Living in a Material World

I like to introduce some of my guided walks with the observation that every square foot of our built environment is there deliberately. Someone has drawn, designed and created all of it (not the same person). It all has a job to do and the right – or adequate – materials have been chosen for the job.

It’s an obvious truth but one that’s so close to our everyday experience that it’s not always recognised. As a mental exercise, I also ask: how far do we have to go to escape the designed world? An area that exists in its unadapted, wild state? The countryside is something of an illusion of nature, largely created for agriculture. Woods and forests too are usually fenced off and manicured to a degree. Even rivers (especially the Rae) are culverted, re-routed and maintained.

Devising the Material World guided tour for Birmingham Architecture Festival gave me an opportunity to explore this one aspect of architecture: the changing use of building material over the years, and the reasons those materials were chosen. I wanted to ask why we rarely used our own local stone but would ship in expensive granites and marbles from around the world, if they had the right look. Architecture is prone to the same changing fashions as our garments: what seems current today can seem dated the next – and charmingly retro and worthy of preservation in the future. Fashions can also depend on availability: terracotta fell out of favour in the twentieth century as tastes for Victorian opulence waned – but also because huge projects like Victorian Law Courts seriously depleted the stock. Timber framed buildings are a rarity in Birmingham and when bricks became the dominant building material, wonky, draughty timber framed building became quickly embarrassing and old fashioned. I think of Birmingham as a “brick city”, but the brick kilns were being fired by the very woods that once provided timber for housing. There was no way to go back, even if we’d wanted to. Today, the city centre is entirely devoid of any timber buildings and those that remain anywhere are listed and command a high price for their cramped, unadaptable interiors.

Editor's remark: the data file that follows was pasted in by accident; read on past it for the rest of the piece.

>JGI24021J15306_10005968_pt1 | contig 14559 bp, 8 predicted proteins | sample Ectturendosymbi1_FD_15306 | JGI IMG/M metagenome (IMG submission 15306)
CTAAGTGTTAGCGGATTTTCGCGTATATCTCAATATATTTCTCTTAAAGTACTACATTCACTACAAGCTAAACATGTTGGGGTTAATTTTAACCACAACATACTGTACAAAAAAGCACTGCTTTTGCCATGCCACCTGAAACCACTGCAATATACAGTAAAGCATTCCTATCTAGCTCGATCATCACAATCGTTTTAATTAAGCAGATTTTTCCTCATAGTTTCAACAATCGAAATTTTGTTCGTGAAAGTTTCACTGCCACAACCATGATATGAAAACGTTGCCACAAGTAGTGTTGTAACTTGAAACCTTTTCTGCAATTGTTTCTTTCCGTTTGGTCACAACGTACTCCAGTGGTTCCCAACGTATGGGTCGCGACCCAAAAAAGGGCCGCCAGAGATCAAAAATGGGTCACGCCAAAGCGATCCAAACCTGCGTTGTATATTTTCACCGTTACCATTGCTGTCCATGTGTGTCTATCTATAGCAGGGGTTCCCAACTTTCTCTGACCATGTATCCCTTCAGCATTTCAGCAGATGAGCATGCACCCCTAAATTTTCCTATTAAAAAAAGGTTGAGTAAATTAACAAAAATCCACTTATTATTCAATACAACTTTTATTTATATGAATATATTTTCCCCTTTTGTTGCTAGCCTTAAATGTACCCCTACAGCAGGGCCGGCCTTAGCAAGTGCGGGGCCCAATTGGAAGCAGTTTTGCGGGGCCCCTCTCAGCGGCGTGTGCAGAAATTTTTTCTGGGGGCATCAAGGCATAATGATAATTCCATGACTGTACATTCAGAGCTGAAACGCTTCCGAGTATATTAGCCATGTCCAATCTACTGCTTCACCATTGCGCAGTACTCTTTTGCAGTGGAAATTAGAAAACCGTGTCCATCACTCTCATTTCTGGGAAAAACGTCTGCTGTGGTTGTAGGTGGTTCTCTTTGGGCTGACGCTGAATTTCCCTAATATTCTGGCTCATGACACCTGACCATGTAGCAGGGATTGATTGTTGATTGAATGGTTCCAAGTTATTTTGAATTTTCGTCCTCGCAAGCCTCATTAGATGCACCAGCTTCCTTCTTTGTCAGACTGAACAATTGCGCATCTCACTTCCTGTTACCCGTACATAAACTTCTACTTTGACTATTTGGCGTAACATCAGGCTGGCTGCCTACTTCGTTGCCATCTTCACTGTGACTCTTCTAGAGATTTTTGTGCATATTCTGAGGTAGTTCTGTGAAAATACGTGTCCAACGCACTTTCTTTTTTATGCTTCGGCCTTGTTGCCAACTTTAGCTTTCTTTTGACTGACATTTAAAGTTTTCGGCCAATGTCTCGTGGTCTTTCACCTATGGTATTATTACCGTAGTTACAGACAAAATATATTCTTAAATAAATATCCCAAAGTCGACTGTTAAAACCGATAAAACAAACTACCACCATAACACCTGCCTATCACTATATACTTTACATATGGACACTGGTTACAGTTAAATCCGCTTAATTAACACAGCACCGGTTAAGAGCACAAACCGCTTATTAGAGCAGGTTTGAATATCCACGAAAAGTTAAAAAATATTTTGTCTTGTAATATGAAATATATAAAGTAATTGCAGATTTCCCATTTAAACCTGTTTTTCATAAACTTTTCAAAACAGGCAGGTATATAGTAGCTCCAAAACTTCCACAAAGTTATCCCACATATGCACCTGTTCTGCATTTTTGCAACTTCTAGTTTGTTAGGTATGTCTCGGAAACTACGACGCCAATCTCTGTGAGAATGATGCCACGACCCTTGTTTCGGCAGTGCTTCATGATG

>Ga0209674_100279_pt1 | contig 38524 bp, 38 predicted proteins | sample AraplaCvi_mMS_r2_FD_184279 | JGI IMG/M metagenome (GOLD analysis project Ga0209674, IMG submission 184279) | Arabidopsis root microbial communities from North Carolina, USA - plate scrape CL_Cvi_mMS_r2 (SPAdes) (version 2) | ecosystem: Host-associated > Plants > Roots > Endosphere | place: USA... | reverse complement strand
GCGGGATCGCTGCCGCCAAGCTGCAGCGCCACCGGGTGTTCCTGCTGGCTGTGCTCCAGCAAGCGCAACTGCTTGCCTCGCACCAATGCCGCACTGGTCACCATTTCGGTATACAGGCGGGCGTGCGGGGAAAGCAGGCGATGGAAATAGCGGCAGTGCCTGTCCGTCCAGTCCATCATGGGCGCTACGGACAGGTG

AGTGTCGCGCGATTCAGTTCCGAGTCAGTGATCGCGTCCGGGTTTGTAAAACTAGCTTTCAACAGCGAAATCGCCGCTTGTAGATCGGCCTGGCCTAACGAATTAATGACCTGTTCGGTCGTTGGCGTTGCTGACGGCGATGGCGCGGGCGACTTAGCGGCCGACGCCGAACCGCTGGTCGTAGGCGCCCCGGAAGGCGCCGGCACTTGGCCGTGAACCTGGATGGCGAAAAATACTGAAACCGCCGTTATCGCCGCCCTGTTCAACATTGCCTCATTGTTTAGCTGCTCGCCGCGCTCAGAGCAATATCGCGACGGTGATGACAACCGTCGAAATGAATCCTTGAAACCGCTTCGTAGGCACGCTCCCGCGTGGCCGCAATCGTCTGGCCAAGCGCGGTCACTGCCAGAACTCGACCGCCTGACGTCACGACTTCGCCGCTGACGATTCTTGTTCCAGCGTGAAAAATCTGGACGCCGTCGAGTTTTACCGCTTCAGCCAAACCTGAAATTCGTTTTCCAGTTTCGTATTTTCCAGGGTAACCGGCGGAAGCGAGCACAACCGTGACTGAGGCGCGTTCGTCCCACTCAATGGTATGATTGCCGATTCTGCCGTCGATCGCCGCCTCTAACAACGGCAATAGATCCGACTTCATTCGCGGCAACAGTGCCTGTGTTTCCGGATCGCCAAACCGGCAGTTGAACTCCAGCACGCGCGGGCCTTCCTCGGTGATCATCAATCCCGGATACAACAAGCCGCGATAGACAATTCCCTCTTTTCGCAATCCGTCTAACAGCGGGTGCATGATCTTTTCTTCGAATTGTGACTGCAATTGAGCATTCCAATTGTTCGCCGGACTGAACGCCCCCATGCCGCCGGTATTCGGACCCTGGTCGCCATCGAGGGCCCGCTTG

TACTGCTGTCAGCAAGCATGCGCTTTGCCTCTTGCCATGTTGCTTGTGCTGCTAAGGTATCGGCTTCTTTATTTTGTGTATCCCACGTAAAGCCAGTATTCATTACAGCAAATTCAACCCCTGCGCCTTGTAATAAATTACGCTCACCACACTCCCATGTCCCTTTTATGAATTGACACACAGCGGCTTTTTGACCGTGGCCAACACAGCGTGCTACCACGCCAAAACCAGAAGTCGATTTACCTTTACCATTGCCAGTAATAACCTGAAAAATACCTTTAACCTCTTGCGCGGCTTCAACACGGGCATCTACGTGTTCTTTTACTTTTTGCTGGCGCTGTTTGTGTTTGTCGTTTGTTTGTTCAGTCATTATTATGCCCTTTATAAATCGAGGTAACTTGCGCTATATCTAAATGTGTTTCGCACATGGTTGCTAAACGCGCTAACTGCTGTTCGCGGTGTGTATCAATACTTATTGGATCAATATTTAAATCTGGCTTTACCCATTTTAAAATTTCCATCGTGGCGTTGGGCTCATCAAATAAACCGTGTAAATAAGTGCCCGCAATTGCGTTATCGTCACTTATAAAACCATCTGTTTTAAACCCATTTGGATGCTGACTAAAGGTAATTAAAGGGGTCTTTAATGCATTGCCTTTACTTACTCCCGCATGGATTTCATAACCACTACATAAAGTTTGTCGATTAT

Meanwhile brick has become a largely decorative feature, no longer structurally supportive in most buildings, but merely forming a “curtain wall” draped over a steel frame. The concrete revolution of the 60s dropped this pretense, with bold new shapes, structures and surfaces. On closer examination, these often revealed gentler pastel shaded pebbles and quartz added to the mix. Concrete had its fans and there will surely one day be the museum of the last concrete building in the city. And several decades on, concrete’s antithesis, the reflective glass skyscraper, still seems to be a classic theme.

I love the fact that buildings won’t stay still, seemingly as whimsical, vain, fashion-conscious and irrational as their human inhabitants. The uniform, logical city of Utopian vision is still, thankfully, a long way off.

Material World runs as part of Birmingham Architecture Festival on Monday 27th May (a bank holiday!) at 3pm. Places are limited and tickets can be bought in advance, which can be done via this link


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